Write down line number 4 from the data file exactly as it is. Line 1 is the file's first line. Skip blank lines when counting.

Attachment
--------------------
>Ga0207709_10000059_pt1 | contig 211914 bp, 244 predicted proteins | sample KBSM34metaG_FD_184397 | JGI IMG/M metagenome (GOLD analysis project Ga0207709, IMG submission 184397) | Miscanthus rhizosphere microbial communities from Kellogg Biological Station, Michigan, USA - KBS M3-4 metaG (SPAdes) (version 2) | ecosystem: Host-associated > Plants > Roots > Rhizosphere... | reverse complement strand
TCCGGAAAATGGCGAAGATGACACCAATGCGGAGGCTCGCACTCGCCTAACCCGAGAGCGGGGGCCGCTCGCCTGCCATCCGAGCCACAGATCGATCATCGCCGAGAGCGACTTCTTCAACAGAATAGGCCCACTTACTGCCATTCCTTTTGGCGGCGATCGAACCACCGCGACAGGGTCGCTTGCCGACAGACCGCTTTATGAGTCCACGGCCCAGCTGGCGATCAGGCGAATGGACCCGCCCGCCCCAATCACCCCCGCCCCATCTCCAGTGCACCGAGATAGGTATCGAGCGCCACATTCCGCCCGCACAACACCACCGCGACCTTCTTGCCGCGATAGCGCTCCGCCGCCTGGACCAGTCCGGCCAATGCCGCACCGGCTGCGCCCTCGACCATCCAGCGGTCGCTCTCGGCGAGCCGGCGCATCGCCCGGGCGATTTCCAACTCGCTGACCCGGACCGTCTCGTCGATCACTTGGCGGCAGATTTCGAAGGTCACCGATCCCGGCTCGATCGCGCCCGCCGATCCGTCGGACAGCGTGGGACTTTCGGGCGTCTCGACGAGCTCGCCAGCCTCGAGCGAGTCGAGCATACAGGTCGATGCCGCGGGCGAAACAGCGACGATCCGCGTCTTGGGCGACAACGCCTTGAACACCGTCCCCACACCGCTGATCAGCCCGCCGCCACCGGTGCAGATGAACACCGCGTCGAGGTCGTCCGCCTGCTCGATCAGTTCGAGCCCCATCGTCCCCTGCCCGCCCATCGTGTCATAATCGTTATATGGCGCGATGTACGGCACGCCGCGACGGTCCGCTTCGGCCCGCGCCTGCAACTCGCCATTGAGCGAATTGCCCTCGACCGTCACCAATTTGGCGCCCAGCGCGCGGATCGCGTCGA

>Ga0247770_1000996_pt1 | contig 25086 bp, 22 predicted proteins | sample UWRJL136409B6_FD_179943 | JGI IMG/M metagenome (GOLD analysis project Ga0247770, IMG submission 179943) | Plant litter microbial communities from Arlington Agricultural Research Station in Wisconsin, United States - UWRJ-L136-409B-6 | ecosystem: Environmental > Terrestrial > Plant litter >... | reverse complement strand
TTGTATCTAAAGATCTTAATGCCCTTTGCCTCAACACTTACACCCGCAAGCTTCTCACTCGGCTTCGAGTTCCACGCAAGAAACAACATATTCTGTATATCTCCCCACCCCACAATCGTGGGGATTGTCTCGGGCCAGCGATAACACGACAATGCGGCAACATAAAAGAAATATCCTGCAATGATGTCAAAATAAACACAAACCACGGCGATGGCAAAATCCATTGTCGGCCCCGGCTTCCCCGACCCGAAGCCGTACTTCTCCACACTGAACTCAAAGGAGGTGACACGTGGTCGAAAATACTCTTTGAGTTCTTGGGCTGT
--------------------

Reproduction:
TTGTATCTAAAGATCTTAATGCCCTTTGCCTCAACACTTACACCCGCAAGCTTCTCACTCGGCTTCGAGTTCCACGCAAGAAACAACATATTCTGTATATCTCCCCACCCCACAATCGTGGGGATTGTCTCGGGCCAGCGATAACACGACAATGCGGCAACATAAAAGAAATATCCTGCAATGATGTCAAAATAAACACAAACCACGGCGATGGCAAAATCCATTGTCGGCCCCGGCTTCCCCGACCCGAAGCCGTACTTCTCCACACTGAACTCAAAGGAGGTGACACGTGGTCGAAAATACTCTTTGAGTTCTTGGGCTGT